Sixth Sunday after Epiphany 2004

A Sermon From All Saints’ Episcopal Church, Briarcliff Manor
Sermon preached by the Rev. Timothy E. Schenck, Rector, on February 15, 2004. 
Based on Luke 6:17-26 (Epiphany 6, Year C).

I’ve always liked Election Day. Not necessarily who wins and who loses but there’s a certain finality to it. Barring a hanging chad (or the Briarcliff Manor caucus system), one person wins, the other loses. One person is elected, the other is defeated. The talking and negative campaigning and grandstanding ends and the people decide who stays and who goes. There are few things in life, outside of sports, where there is such a clear winner and such a clear loser. Unlike the moral victory possible in the legislative process, the electoral process is straightforward and unambiguous. It’s black and white. 

And at first glance, our lessons this morning seem pretty black and white. Through the prophet Jeremiah God says “cursed are those who trust in mere mortals…they shall be like a shrub in the desert.” But “blessed are those who trust in the Lord…they shall be like a tree planted by water.” In the psalm we hear that those who delight in the Lord “are like trees planted by streams of water.” But the wicked “are like chaff which the wind blows away.” Even Jesus gets into the act. “Blessed are you who are poor” but “woe to you who are rich.” So we’re either cursed or blessed, we either win or lose.

But faith is not a black and white proposition. If we are honest with ourselves and with God, we recognize many, many shades of gray. And frankly that’s annoying. Because it would be so much easier if it was so simple. If thing were black and white, it would make our individual faith lives much tidier. There would be no more angst or inner wrestling for the meaning of life. We’d either be blessed or cursed. We’d either be a shrub in the desert or a tree planted by water. But there are times when we indeed feel blessed. And there are times when we indeed feel cursed. But we generally live our lives somewhere in between the two extremes. Like a desert shrub but one planted near an oasis.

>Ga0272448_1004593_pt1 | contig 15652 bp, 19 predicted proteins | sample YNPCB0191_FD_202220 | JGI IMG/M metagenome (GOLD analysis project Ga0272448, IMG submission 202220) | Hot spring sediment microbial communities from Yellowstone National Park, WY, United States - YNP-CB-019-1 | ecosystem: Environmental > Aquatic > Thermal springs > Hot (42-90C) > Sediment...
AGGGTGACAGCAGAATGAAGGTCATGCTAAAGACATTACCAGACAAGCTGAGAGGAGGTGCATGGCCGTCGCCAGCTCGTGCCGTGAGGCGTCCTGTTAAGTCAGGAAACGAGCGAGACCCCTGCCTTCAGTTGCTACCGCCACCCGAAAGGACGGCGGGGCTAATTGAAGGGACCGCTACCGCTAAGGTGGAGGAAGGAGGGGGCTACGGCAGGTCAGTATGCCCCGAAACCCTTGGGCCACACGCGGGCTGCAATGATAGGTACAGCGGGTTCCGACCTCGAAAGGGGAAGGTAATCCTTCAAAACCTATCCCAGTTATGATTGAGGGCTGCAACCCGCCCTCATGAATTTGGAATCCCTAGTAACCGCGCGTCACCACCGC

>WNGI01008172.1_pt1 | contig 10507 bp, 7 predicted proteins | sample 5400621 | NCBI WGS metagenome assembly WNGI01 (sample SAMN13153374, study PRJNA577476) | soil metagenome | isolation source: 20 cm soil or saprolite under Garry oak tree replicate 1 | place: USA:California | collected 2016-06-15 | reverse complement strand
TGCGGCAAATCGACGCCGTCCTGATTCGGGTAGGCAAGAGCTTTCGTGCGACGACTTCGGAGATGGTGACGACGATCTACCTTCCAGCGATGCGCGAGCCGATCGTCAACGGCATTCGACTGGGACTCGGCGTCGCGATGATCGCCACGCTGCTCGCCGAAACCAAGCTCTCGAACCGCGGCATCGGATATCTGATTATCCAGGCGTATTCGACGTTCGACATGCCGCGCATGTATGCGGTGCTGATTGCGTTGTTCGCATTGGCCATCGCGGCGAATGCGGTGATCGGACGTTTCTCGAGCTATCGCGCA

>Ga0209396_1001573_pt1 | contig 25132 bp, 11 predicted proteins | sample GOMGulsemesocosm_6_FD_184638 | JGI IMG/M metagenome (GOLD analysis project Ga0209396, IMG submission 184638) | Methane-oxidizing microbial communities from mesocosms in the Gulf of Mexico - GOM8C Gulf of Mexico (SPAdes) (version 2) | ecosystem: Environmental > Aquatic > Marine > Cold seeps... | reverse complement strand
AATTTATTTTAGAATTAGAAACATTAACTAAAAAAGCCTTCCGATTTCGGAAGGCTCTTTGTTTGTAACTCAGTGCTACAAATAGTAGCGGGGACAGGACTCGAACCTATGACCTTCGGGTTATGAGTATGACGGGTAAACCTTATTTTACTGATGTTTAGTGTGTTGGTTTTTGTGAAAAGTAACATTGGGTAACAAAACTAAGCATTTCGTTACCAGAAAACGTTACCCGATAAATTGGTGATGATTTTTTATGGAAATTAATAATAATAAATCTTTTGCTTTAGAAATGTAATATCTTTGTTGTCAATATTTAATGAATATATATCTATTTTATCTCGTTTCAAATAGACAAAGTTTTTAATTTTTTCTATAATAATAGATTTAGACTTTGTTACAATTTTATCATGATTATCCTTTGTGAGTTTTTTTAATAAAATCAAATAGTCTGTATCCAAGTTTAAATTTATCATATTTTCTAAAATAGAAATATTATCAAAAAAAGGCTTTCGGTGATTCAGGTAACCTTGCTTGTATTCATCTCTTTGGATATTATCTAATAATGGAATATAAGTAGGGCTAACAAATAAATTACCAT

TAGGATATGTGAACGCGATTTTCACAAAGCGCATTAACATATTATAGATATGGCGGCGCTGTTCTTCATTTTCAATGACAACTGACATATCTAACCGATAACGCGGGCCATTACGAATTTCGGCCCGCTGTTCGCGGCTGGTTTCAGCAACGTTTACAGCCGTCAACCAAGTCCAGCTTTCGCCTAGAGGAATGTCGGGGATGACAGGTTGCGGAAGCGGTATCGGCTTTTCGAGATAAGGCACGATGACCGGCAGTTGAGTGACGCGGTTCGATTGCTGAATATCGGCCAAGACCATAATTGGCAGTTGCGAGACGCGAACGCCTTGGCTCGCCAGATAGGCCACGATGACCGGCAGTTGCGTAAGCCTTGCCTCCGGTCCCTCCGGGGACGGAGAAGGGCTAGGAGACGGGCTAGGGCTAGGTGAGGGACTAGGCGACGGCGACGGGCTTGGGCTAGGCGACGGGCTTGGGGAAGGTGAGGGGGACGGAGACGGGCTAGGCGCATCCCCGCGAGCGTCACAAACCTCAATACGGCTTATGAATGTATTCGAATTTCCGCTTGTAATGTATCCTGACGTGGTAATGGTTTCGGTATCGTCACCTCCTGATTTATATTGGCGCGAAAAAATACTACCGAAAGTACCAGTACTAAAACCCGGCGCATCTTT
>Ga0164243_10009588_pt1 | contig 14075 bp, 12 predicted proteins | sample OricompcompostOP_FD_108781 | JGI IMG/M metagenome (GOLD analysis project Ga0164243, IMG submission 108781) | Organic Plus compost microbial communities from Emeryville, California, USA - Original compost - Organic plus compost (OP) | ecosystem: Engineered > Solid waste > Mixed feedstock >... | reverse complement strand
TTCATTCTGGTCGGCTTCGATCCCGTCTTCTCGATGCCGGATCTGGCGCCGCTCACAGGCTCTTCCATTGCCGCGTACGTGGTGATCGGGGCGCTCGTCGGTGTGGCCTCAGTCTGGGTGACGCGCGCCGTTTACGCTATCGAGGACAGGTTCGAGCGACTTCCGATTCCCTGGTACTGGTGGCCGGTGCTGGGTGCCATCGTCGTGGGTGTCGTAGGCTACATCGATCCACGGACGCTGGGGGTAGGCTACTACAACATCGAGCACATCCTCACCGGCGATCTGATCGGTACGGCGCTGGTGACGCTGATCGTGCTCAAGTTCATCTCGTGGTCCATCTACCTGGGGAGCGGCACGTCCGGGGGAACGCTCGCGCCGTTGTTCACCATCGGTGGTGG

Anyone who has walked with Christ for even the shortest period of time, knows that a life of faith is just not black and white. True relationship never is. It takes hard work, it takes, questions, it takes doubts. Which in time leads to trust and faith.  

So why do these lessons seem to oversimplify the most important relationship of our lives? God doesn’t just curse us or bless us depending upon how we’re acting at a particular moment in time. And God still loves us even when we’re acting like stubborn shrubs. But maybe these readings point forward to a time when the choice is just that clear-cut and simple. Maybe there comes a time, in this life, but probably in the next, when the doubts and questions fade away and we are left with the sudden deep conviction of all that is true about our relationship with God. Maybe it all comes down to the most obvious truth that we’d rather be blessed than cursed. We’d rather have blessings placed upon us than words of woe. We’d rather be a tree planted by streams of water than a shrub in the desert. Maybe that simplicity is what awaits us. Maybe that clarity of truth is what we have been promised through the endurance of our present struggles. The moment we choose to put all of our trust in God is the moment we never cease to be blessed by God.

Before Jesus speaks these words known to us as the Sermon on the Plain, we hear that many in the crowd tried to touch him. “For power came out (of Jesus) and healed all of them.” Not some of them or only the ones who acted a certain way or believed certain things, but all of them. Maybe what is so black and white about the faith is that if we approach Jesus he will respond. There’s no ambiguity in this. Jesus heals all who reach out to him. The blessing offered to you and me is clear. And that’s the grace of God. Whether we’re acting like shrubs in the desert or trees planted by water, God’s healing presence is offered to each one of us.

What’s not always clear is the process involved to get us to the point that we’re willing to respond to Christ’s healing presence. That’s where the shades of gray creep in. We struggle with our fears and doubts, we hesitate to reach out to Jesus. We falter in our attempts to draw near with faith. We create the gray areas that make relationship with Jesus so difficult at times. We don’t really believe that his yoke is easy and his burden is light. And so we struggle on, making things more difficult than they need to be. 

Election Days come and go. Sometimes we throw the rascals out. Sometimes we stay the course. But at the end of the day at least a decision has been made. Our relationship with God has its moments of exhilaration, it moments of anguish, and its moments of denial. Often we just plod along. But the good news in all of this, is that Jesus Christ never, ever withdraws his love from us. If everything else about our faith remains shades of gray, this one truth of God’s love is truly black and white.

 © The Rev. Tim Schenck 2004


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